- Architect In Charge : Ellen van Loon
- Team : Bart Nicolaas, Anita Ernodi, Alex de Jong, Kees van Casteren, Airat Khusnutdinov, Alain Fouraux, Alexander Giarlis, Betti Ng, Jan Barta, Buster Christensen, Dominic Black, Edward Nicholson, Eric Lee, Lauren Potter, Hans Larsson, Hongchuan Zhao, Lei Mao, Gemawang Swaribathoro, Magdalena Stanescu, Mario Rodriguez, Matthew Davis, Nikki Mulder, Pawel Panfiluk, Saskia Simon, Sunkyu Koh, Yangwen Huo, Danny Rigter, Ido de Boer, Jasper van Amstel, Maya Turre, Paloma Bule, Stefan Wolf, Theodora Papanastasiou, Tjeerd van de Sandt, Vitor Oliveira, Will Hartzog
- Client : Rijksvastgoedbedrijf
- Contractor : BAM Construction and Engineering
- Fire Safety : DGMR
- Security : DGMR
- Collaborators Structural Engineer : Arup London, BAM A&E, Bunnik, NL
- Former Use : Spatial Planning and Environment (VROM)
- Capacity : 6000 civil servants; 4200 workplaces (3100 desks + 2200 meeting spaces and lounge seats). 2 meeting places = 1 workplace
- Zoro Feigl : Atrium Art
- Tamar Frank : Square Arte
- Foreign Ministry Archives : throughout the building
- City : Den Haag
- Country : The Netherlands
Text description provided by the architects. Rijnstraat 8, the renewed government office building housing the Ministry of Foreign Affairs, the Ministry of Infrastructure and Water Management, the Central Agency for the Reception of Asylum Seekers and the Immigration and Naturalistation Service, was officially opened by the Dutch King yesterday. A Public Private Partnership under the name of PoortCentraal, consisting of BAM, ISS and OMA, has renovated and transformed the 90.000 m2 building located next to The Hague's central station, giving it a second life as a modern and transparent working space for the Dutch government.
Partner architect of OMA Ellen van Loon led the transformation project, designing a building that accommodates flexible ways of working which require less office space. The transformation of Rijnstraat 8 is the first large-scale implementation of the Dutch government's new real estate strategy which aims to reduce the real estate owned by the government. The involvement of the private sector is encouraged both in designing, building and financing governmental office space, and maintaining and operating the building’s energy supply, for which it is responsible for the duration of 25 years. Various sustainability measures, such as the application of triple glass in the atria, the use of solar panels, LED lights and implementation of a heat and cold storage, result in a significantly reduced energy consumption. The use of new materials has been minimized: of the 20% of the building that was demolished, 99.7% has been reused.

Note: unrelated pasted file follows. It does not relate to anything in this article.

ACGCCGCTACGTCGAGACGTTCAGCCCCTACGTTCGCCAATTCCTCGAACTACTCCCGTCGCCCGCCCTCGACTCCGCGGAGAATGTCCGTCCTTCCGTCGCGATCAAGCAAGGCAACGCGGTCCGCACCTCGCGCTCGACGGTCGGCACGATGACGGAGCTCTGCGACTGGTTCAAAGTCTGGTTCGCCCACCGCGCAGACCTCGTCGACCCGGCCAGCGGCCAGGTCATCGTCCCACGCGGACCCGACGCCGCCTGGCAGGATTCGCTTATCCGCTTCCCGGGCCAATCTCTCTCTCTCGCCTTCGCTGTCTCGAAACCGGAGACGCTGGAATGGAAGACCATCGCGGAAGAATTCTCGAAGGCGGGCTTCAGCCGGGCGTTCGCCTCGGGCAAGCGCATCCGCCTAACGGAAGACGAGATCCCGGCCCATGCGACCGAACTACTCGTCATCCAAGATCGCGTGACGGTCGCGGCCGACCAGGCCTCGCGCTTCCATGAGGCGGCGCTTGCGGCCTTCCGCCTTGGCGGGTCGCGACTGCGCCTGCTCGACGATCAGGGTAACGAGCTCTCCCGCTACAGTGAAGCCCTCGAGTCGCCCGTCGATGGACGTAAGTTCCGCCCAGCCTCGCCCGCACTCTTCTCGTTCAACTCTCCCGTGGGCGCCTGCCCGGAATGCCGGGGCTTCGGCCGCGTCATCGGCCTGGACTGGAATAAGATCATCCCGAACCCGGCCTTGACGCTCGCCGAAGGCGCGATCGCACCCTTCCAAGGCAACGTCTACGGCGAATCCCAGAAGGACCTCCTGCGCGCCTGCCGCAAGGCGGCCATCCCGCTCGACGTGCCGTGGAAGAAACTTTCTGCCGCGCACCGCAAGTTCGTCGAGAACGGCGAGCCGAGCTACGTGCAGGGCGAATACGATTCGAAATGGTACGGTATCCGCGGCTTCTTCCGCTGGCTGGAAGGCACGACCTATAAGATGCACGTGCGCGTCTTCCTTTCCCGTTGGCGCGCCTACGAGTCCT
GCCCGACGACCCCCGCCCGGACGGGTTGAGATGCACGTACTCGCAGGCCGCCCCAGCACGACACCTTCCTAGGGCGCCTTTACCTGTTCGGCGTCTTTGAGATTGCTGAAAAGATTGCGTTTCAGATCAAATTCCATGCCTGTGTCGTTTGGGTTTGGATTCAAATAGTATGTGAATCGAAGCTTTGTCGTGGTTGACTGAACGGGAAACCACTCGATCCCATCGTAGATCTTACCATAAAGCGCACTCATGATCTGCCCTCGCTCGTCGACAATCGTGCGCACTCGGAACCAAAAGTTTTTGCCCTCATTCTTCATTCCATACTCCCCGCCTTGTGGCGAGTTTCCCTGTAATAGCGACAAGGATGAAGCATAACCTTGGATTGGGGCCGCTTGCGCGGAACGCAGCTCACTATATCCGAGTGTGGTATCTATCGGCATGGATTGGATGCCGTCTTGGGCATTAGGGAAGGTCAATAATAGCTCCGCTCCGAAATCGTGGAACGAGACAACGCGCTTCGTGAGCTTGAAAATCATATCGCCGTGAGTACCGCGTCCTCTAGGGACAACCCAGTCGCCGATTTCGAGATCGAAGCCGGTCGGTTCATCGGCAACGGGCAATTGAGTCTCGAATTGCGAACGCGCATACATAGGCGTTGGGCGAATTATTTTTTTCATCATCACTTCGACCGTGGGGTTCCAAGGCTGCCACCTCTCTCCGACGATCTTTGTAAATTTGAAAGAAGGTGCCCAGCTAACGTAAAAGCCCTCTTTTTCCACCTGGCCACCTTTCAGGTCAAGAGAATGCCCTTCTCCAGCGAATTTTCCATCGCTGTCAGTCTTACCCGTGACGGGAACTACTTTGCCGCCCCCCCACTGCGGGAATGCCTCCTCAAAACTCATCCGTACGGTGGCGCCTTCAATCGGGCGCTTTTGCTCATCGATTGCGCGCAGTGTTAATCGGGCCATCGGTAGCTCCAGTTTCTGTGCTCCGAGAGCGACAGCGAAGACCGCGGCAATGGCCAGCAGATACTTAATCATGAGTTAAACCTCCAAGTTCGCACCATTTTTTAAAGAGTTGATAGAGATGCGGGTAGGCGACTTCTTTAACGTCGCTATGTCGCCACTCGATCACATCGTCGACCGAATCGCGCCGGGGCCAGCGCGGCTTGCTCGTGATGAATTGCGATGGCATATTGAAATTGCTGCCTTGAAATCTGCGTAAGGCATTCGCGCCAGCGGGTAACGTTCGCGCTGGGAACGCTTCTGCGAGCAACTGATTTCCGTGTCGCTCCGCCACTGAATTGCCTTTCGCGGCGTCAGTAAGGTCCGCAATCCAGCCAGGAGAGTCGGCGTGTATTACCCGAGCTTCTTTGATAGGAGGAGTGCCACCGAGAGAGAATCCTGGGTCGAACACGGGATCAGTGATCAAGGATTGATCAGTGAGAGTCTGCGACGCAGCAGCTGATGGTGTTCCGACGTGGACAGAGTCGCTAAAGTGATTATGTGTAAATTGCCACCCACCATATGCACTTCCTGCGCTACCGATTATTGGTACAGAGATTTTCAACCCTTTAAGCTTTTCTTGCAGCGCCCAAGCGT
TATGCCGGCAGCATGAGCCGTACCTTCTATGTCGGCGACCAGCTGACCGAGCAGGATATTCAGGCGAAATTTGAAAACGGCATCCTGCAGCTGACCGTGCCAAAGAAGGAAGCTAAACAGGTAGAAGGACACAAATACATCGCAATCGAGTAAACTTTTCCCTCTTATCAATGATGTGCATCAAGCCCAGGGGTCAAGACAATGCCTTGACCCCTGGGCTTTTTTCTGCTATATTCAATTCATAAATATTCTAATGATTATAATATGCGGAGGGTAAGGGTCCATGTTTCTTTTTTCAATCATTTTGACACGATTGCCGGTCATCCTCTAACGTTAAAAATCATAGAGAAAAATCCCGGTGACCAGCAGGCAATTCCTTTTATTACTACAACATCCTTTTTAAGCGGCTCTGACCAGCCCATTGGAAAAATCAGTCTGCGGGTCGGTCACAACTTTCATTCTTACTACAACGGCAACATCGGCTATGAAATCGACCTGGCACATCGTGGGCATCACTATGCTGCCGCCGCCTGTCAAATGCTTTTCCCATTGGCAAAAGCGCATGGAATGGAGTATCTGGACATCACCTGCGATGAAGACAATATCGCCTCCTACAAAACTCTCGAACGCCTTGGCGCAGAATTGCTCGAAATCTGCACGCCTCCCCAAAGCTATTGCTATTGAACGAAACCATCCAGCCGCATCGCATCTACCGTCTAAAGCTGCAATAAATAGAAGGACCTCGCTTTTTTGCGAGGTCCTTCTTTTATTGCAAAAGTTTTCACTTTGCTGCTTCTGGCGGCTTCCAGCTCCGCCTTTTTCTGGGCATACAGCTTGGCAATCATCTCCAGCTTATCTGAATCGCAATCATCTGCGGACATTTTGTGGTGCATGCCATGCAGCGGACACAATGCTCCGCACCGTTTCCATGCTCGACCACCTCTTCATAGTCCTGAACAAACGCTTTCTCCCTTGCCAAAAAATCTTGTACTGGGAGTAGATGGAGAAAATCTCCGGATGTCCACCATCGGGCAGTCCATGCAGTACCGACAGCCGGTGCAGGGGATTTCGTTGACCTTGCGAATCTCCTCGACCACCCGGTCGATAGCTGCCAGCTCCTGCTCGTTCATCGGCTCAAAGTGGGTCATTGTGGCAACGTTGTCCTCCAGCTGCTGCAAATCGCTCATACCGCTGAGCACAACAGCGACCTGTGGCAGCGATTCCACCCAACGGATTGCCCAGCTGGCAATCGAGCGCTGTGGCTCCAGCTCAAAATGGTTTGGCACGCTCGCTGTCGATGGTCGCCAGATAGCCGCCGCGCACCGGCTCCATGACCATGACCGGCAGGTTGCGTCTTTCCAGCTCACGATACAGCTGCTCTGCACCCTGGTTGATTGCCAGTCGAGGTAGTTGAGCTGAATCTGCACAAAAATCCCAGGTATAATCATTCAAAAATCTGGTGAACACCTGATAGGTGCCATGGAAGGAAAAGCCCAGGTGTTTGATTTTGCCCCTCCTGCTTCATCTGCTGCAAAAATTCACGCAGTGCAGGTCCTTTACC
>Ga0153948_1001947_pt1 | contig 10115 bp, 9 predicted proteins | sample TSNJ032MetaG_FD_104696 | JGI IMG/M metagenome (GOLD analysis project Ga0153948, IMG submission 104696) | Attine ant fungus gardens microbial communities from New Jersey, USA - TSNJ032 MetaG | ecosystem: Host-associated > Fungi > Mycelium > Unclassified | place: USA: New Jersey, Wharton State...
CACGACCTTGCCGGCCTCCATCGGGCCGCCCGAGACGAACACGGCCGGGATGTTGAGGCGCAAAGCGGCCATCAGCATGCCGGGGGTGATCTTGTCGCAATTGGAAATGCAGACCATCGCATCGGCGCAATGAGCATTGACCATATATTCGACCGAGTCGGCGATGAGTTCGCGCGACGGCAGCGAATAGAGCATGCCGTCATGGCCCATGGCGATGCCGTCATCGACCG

With the transformation of Rijnstraat 8, a careful balance has been struck between maintaining the strong architectural and sustainability concepts from the original design by Jan Hoogstad from 1993 and renewing the building for future use. The introduction of open plan offices and a new walkway running the entire length of the building improves the sense of direction within the building, and the replacement of solid walls with a glass facade facilitates the connection with the city. The interaction between Rijnstraat 8 and the surrounding city is further enhanced through the creation of a new, enlarged passage that acts as a public square.
Ellen van Loon states: “I have redesigned the former VROM building as a super flexible and sustainable multi-ministry building, which increases the visibility between departments and promotes the interaction between the Ministries and the city life of The Hague through its transparent facade and clearly visible entrances.”
The project was led by Ellen van Loon and project architect Bart Nicolaas. The design has been established in cooperation with Ector Hoogstad Architecten, Wessel de Jonge Architecten, DGMR, ARUP, BAM Advies & Engineering and Valstar Simonis.
The transformation of Rijnstraat 8 marks the beginning of a new series engagements of OMA in political capital The Hague, where Ellen van Loon is the lead architect for the renovation of the Second House of Parliament.